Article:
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Intravesical Bacillus Calmette-Guerin versus Mitomycin C for Ta and T1 Bladder Cancer

Created: 19/5/2006
Updated: 19/5/2006

 

Intravesical Bacillus Calmette-Guerin versus Mitomycin C for Ta and T1 Bladder Cancer
Shelley MD, Court JB, Kynaston H, Wilt TJ, Coles B, Mason M
The Cochrane Database of Systematic Reviews 2006 Issue 2

Background
Tumour recurrence following transurethral resection (TUR) for Ta and T1 bladder cancer is a major clinical problem. Intravesical administration of mitomycin C (MMC) or bacillus Calmette-Guerin (BCG) has proven prophylactic activity but both are associated with local and systemic side-effects. A systematic review was carried out to compare the efficacy of these two agents.

Objectives
To undertake a systematic review and meta-analysis comparing intravesical mitomycin C and Bacillus Calmette-Guerin in terms of tumour recurrence, disease progression and overall survival in Ta and T1 bladder cancer. Treatment-related toxicities would also be evaluated.

Search strategy
A comprehensive search of MEDLINE, EMBASE, Healthstar, Cochrane Controlled Trials Register, Cancerlit, and DARE was performed, and hand searching of relevant journals undertaken.

Selection criteria
Trials in any language were included in the meta-analysis if they were properly randomised, included medium to high risk patients with Ta or T1 bladder cancer and compared intravesical MMC versus BCG.

Data collection and analysis
Trial eligibility, methodological quality and data extraction were assessed independently by two reviewers. Time to event analysis was evaluated using log hazard ratios, with a sensitivity analysis for subgroups according to patient's risk of reccurence.

Main results
Twenty-five articles were identified but only seven were considered eligible. This represented 1901 evaluable patients in total, 820 randomised to MMC and 1081 to BCG. Six trials had sufficient data for meta-analysis and included 1527 patients, 693 in the mitomycin arm and 834 in the BCG arm. The weighted mean log hazard ratio (variance) for tumour recurrence for the six trials was - 0.022 (0.005). This indicated no significant difference between MMC and BCG (p = 0.76). However, the meta-analysis indicated evidence of significant heterogeneity between trials (p = 0.001). A subgroup analysis of three trials that included only high risk Ta and T1 patients indicated no heterogeneity (p = 0.25) and a log hazard ratio (variance) for recurrence of -0.371 ( 0.012). With MMC used as the control in the meta-analysis, a negative ratio is in favour of BCG and, in this case, is highly significant (p = 0.0008). The seventh trial, in abstract form only, used BCG in low doses for two arms of the trial (27 mg and 13.5mg) compared to a standard dose of mitomycin C (30mg), and reported a significantly reduced recurrent rate with BCG (27mg) compared to mitomycin C (p = 0.001). Only two trials included sufficient data to analyse disease progression and survival, representing a total of 681 patients; 338 randomised to BCG and 343 to MMC. There was no significant difference between MMC and BCG for disease progression (log hazard ratio + variance: 0.044 + 0.04, p = 0.16) or survival (-0.112 + 0.03, p = 0.50). Local toxicities (dysuria, cystitis, frequency, and haematuria) were associated with both MMC (30%) and BCG (44%). Systemic toxicities, such as chills, fever and malaise, were observed with both MMC and BCG (12% and 19%, respectively) athough skin rash was more common with MMC.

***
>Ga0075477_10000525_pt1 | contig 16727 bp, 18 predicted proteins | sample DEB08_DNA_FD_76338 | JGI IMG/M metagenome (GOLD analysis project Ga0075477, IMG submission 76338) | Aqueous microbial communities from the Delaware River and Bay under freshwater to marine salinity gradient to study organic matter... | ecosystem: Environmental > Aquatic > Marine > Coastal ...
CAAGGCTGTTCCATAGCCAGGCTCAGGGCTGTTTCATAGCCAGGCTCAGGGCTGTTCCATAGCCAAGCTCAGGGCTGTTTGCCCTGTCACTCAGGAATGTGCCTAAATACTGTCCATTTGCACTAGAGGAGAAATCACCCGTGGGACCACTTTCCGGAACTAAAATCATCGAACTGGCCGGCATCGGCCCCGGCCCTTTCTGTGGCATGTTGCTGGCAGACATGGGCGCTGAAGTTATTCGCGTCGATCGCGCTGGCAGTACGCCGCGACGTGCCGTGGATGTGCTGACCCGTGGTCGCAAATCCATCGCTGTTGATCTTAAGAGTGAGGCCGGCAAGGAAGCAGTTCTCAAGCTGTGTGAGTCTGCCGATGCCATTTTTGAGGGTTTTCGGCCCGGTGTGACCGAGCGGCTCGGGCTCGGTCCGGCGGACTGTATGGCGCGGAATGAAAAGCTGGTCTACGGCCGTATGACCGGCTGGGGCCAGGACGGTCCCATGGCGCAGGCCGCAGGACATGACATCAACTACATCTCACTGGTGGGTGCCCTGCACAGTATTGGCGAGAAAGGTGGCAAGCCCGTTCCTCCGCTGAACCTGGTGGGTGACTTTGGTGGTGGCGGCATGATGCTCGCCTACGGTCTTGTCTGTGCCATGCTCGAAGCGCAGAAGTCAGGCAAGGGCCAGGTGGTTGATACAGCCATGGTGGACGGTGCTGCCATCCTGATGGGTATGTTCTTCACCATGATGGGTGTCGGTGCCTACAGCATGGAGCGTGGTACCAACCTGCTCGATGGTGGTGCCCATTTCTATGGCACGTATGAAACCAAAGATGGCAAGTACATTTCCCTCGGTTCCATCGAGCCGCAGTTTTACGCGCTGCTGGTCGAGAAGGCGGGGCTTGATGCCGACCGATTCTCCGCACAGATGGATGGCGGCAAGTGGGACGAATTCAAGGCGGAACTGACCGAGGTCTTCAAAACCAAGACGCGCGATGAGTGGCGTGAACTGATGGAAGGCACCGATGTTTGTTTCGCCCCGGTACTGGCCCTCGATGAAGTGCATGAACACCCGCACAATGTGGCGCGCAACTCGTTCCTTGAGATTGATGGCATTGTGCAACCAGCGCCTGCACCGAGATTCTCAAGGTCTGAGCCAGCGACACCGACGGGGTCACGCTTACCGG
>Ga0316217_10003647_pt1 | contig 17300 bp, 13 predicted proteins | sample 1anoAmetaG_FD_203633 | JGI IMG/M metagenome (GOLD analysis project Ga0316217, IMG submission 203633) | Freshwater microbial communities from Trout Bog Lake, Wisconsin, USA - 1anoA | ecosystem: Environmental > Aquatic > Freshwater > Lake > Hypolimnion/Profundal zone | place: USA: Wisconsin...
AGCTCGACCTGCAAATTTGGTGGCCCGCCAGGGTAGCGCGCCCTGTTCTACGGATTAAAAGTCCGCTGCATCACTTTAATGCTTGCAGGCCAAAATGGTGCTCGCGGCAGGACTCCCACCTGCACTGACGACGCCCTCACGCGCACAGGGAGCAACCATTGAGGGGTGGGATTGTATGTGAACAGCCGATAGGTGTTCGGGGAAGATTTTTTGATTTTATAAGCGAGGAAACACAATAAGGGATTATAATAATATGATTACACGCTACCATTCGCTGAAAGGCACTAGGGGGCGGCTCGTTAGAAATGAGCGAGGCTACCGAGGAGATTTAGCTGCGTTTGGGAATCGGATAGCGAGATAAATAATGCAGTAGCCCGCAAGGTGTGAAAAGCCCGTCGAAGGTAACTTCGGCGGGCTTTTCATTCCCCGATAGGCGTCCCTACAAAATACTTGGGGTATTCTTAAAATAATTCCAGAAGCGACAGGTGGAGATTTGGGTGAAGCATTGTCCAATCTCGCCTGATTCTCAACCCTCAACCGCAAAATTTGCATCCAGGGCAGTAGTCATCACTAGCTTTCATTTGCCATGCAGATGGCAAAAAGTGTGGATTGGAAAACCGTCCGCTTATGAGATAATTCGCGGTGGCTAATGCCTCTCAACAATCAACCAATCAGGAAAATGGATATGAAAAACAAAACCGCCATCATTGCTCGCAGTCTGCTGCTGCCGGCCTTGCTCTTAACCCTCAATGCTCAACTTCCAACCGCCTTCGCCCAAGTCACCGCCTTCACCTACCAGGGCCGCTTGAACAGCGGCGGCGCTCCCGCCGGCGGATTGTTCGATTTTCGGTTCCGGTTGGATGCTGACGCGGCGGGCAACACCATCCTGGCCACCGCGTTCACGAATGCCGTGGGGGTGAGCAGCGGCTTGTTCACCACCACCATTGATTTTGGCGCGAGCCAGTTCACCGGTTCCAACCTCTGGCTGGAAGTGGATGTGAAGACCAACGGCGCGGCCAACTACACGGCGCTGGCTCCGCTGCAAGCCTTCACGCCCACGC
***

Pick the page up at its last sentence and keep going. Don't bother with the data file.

Authors' conclusions
The data from the present meta-analysis indicate that tumour recurrence was significantly reduced with intravescial BCG compared to MMC only in the subgroup of patients at high risk of tumour recurrence. However, there was no difference in terms of disease progression or survival, and the decision to use either agent might be based on adverse events and cost.


ArticleDate:20060519
SiteSection: Article
 
   
    
                                            



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